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Beyond the glittered bows and spirit fingers! In 5 Minutes or Less

Updated: Oct 1, 2021

September 2021

By Dr. Lisa M. Coffey

I have coached cheerleading in the community where I lived and raised my family for 27 years. I have met lifelong friends through this endeavor, mentored the youth, built a community ambassador program, cultivated future leaders, and honed my student athletes' transferrable skills. I consider my opportunity to coach and make a difference in their lives a privilege. Therefore, I do not take my role in the student-athletes lives lightly. Yet, the laborious work is not easy and can be emotionally draining at times.

Over the past ten years, I can vividly recall the stench of death that shreds the joy from my cheer teams. Senseless acts of violence by gunshot killings are taking the lives of teenagers in our community. Unfortunately, rival communities are losing students to gun violence as well. There have also been drug overdoses, car accidents, and suicides. It seems as if every year, I am counseling my teams through the loss of a classmate, brother, friend, and or student-athlete. As I write this blog, I am broken because we are in another crisis involving gun violence, death, and an upcoming vigil and funeral of an innocent 15-year-old. How many more vigils and funerals will I have to attend? The thought, question, and answer scare me.

Never did I imagine that our season would halt due to gun violence. However, as we navigate the pandemic and the new Delta variant of COVID, I would not have been surprised if cheerleading participation changed due to the virus. Yet, we should be on the sidelines making memories and not worrying about our safety and security. After all, it is high school football. However, unfortunately, this is the climate in which we live today.

I wrestle with leadership accountability (parents/mentors/support systems) and how community leaders (politicians/educators/non-profits) can take back our communities from the at-risk population. How do we swing the pendulum in a positive direction to derail the violence and senseless deaths? I know there is not an all-inclusive solution, but we have to do something.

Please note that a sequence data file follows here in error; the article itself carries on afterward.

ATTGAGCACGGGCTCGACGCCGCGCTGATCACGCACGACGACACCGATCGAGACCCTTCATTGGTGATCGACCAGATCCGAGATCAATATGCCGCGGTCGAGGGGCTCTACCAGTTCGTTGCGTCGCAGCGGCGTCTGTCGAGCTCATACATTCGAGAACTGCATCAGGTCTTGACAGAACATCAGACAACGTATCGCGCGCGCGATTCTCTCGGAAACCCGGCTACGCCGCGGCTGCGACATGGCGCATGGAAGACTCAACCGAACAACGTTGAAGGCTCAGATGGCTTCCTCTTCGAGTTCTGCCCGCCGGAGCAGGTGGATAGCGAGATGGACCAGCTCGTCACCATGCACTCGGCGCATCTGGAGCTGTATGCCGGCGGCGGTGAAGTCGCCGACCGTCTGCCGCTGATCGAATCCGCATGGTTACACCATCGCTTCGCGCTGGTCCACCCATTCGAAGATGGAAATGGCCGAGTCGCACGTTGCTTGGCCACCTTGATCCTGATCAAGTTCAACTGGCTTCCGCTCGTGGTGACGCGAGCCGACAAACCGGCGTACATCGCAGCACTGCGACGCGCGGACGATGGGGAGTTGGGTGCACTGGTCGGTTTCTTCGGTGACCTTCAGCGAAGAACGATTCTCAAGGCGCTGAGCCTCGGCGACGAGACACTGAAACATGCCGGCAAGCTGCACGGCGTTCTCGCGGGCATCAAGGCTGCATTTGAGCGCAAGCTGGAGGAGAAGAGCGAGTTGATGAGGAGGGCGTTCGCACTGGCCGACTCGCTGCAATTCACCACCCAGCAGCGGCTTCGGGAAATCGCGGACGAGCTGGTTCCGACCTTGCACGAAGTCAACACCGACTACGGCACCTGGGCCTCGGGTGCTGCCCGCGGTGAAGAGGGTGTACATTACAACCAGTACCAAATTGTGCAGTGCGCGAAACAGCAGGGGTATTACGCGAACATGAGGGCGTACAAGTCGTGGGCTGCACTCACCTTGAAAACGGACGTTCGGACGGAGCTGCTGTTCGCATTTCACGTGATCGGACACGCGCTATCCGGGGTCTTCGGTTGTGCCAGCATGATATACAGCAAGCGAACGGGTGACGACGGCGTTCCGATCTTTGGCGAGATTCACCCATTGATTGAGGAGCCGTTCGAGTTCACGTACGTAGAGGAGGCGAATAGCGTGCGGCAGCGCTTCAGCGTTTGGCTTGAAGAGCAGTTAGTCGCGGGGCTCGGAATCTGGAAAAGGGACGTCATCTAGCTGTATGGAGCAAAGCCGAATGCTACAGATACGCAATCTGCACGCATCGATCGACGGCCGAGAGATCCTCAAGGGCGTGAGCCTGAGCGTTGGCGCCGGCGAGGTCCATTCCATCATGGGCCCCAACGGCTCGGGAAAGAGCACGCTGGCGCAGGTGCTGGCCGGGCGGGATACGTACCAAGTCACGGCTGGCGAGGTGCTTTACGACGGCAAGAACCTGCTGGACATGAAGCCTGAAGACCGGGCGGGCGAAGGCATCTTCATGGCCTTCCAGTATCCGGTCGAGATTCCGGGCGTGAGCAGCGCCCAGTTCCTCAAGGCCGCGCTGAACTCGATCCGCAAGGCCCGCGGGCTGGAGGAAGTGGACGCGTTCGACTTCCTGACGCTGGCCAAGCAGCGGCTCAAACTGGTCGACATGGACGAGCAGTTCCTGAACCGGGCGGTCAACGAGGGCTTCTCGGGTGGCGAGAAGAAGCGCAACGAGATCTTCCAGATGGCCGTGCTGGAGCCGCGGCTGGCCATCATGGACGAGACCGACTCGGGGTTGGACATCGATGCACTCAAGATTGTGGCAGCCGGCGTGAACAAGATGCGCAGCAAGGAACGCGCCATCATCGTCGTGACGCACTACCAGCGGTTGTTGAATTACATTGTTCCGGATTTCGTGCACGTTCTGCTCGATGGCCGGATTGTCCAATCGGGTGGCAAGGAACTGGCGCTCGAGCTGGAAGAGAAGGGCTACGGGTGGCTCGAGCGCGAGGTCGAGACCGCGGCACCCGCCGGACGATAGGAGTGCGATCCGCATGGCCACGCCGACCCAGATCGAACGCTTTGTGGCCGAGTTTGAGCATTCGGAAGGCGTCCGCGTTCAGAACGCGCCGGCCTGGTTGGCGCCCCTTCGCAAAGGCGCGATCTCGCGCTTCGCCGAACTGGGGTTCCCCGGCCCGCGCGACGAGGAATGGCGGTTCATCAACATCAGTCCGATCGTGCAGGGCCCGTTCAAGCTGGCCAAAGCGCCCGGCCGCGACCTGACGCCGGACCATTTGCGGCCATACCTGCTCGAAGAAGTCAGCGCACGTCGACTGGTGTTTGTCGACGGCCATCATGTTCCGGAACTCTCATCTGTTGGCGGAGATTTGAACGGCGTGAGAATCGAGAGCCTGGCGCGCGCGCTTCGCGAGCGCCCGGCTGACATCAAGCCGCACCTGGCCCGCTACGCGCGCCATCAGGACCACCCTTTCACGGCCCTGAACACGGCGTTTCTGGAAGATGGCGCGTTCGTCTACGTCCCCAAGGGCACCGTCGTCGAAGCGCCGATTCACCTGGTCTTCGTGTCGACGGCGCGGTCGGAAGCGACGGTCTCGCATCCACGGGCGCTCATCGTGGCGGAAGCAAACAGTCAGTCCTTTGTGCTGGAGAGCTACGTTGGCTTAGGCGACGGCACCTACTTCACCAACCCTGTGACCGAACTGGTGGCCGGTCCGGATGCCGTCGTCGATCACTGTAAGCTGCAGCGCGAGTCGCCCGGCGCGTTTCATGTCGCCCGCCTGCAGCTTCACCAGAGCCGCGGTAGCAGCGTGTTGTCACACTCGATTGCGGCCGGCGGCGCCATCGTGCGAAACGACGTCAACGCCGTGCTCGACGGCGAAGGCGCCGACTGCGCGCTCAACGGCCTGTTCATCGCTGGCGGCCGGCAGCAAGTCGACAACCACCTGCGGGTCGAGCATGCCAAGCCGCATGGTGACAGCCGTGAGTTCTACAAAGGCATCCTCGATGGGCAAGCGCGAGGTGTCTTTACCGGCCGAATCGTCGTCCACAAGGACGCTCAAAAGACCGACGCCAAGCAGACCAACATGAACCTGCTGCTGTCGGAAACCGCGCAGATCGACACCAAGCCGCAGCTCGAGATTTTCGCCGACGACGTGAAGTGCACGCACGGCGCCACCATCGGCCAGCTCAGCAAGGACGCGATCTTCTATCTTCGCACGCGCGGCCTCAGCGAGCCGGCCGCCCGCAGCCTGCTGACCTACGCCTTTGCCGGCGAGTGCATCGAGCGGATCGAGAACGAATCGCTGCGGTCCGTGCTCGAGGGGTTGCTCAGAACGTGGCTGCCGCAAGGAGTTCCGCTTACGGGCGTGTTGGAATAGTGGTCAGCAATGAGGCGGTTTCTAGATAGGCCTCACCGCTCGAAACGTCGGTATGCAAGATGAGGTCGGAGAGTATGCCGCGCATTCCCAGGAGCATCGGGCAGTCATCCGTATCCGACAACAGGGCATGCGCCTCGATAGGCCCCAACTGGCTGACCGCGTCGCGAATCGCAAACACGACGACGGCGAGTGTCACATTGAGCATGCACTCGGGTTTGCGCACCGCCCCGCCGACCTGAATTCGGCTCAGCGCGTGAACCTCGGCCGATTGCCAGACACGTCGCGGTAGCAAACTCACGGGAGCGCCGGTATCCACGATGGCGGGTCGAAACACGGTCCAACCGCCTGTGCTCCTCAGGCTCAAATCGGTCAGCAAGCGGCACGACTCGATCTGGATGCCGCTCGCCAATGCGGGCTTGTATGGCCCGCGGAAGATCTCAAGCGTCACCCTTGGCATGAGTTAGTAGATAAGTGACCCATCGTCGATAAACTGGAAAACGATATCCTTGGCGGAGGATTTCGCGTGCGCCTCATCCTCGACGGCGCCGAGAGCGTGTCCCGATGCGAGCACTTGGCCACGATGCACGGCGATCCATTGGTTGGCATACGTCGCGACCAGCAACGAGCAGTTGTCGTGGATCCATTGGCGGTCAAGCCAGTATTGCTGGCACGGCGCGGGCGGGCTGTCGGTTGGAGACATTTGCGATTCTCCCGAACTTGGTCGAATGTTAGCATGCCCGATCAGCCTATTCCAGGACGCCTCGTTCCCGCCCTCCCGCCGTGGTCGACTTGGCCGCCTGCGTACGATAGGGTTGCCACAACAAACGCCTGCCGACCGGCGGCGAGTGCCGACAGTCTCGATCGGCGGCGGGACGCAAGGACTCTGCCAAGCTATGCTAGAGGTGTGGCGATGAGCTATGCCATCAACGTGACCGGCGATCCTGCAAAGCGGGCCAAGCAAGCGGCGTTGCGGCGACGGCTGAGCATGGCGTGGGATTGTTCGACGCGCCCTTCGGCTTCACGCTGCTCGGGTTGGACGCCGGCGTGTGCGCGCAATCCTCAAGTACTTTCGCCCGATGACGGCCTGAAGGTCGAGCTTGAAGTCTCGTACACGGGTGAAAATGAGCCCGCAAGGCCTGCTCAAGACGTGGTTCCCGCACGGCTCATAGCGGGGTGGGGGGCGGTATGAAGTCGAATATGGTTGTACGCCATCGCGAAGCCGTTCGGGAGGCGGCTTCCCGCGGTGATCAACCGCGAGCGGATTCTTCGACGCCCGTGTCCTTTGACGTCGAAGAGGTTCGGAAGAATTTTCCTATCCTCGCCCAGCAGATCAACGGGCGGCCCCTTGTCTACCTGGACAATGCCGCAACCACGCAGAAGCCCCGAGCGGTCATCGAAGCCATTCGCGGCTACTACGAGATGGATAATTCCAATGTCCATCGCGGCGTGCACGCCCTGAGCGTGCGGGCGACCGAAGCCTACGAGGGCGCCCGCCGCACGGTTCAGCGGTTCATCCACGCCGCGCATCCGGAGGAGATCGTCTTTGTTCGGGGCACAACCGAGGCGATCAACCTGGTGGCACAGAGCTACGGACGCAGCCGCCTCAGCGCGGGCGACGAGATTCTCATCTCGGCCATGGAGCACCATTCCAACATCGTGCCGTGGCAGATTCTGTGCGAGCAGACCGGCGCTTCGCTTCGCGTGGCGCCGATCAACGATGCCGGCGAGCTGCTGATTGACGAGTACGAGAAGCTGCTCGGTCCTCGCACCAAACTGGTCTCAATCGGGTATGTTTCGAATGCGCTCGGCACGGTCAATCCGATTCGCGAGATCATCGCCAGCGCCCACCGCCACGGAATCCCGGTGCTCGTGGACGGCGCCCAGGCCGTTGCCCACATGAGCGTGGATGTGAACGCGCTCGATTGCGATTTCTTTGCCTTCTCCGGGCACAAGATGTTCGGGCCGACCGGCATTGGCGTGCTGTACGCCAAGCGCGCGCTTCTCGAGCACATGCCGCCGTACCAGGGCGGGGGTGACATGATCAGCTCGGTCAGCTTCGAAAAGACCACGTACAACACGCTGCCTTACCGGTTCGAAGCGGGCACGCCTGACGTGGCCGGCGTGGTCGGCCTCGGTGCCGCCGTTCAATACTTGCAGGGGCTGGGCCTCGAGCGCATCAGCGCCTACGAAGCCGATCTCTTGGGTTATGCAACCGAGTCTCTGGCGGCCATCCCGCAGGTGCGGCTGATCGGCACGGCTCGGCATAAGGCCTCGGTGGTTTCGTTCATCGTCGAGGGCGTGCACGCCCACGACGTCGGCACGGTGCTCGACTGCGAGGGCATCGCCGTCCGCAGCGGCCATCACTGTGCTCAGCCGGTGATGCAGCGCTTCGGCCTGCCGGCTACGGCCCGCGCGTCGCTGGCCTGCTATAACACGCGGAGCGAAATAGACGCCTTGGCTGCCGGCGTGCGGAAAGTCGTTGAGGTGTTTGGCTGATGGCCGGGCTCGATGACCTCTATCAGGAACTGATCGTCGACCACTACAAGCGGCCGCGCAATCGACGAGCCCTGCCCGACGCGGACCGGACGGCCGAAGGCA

In 2009, Cavell, DuBois, Karcher, Keller and Rhodes wrote, "mentoring the next generation of youth is critical to the future health and prosperity of our nation. Yet, millions of young people are currently growing up without the guidance and support of parents or others that is needed to prepare them to become well- adjusted and contributing members of society." Has anything changed in 12 years?

I write about the value of parenting relationships and mentoring relationships in my book iDid and uCan 2. The first pillar in the book is the foundation pillar. The foundation is where we develop our morals, values, and integrity. The foundation is the core of our lives and allows us to build trust, interpersonal relationships, and decision-making tools. During our crucial years, we are guided and influenced by our parents and support systems. The absence of parental guidance and an active support system opens the door for vulnerability to unruly behaviors. Therefore, those that can need to reach out to at-risk youth mentoring programs to cultivate mentor/mentee relationships to:

· Bridge the gap in those families lacking positive relationships

· Help improve the mentees self-esteem and outlook (break the cycle)

· Help the mentee develop better interpersonal relationships with family, peers, and their support system.

· Help the mentee improve academic preparedness and performance.

· Help the mentee reduce at-risk behaviors.

· Show the mentee a positive and loving environment from your life and surroundings.

We need to be the positive influence we want to see in the world. I hope this post stimulates conversations and actions that strengthen our commitments to help the at-risk population and begin the process of taking back our communities.

Key Take Away:

What are you doing to make a difference? If you are in a position to be a mentor and do nothing you are failing our youth. Let's focus our attention on the at-risk community. Get involved! It is a matter of life or death!


Cavell, T., Dubois, D., Karcher, M., Keller, T., & Rhodes, J. (2009). Strengthening Mentoring Opportunities for At Risk Youth.

© 2021 Lisa M. Coffey



Hart Coleman
Hart Coleman
Sep 18, 2021

We as a community have to not only get involved in order to save the lives of our youth, but we have to show them there is something worth living for. Unfortunately, their viewpoint is there is something worth dying for; territory, sneakers and reputation. I get tired of hearing the battle cry "Black lives matter" which is definitely true but when are we going to stop only choosing for them to matter at the hands of the police. The senseless violence in our communities, only help to perpetuate the public opinion of we don't care about each other in the African American community.

Dr. Lisa M. Coffey
Dr. Lisa M. Coffey
Sep 21, 2021
Replying to

So true! We are failing as a community and a culture, however the lessons begin at home. Unfortunately, until we resolve the dysfunction in our family structures, (teenage pregnancy, incarcerations, recidivism, lack of affordable health care, underemployment and education barriers) the African American youth of tomorrow will continue to struggle. But for now, we have to save those we can by building mentors/mentee relationships. Thanks for your feedback.

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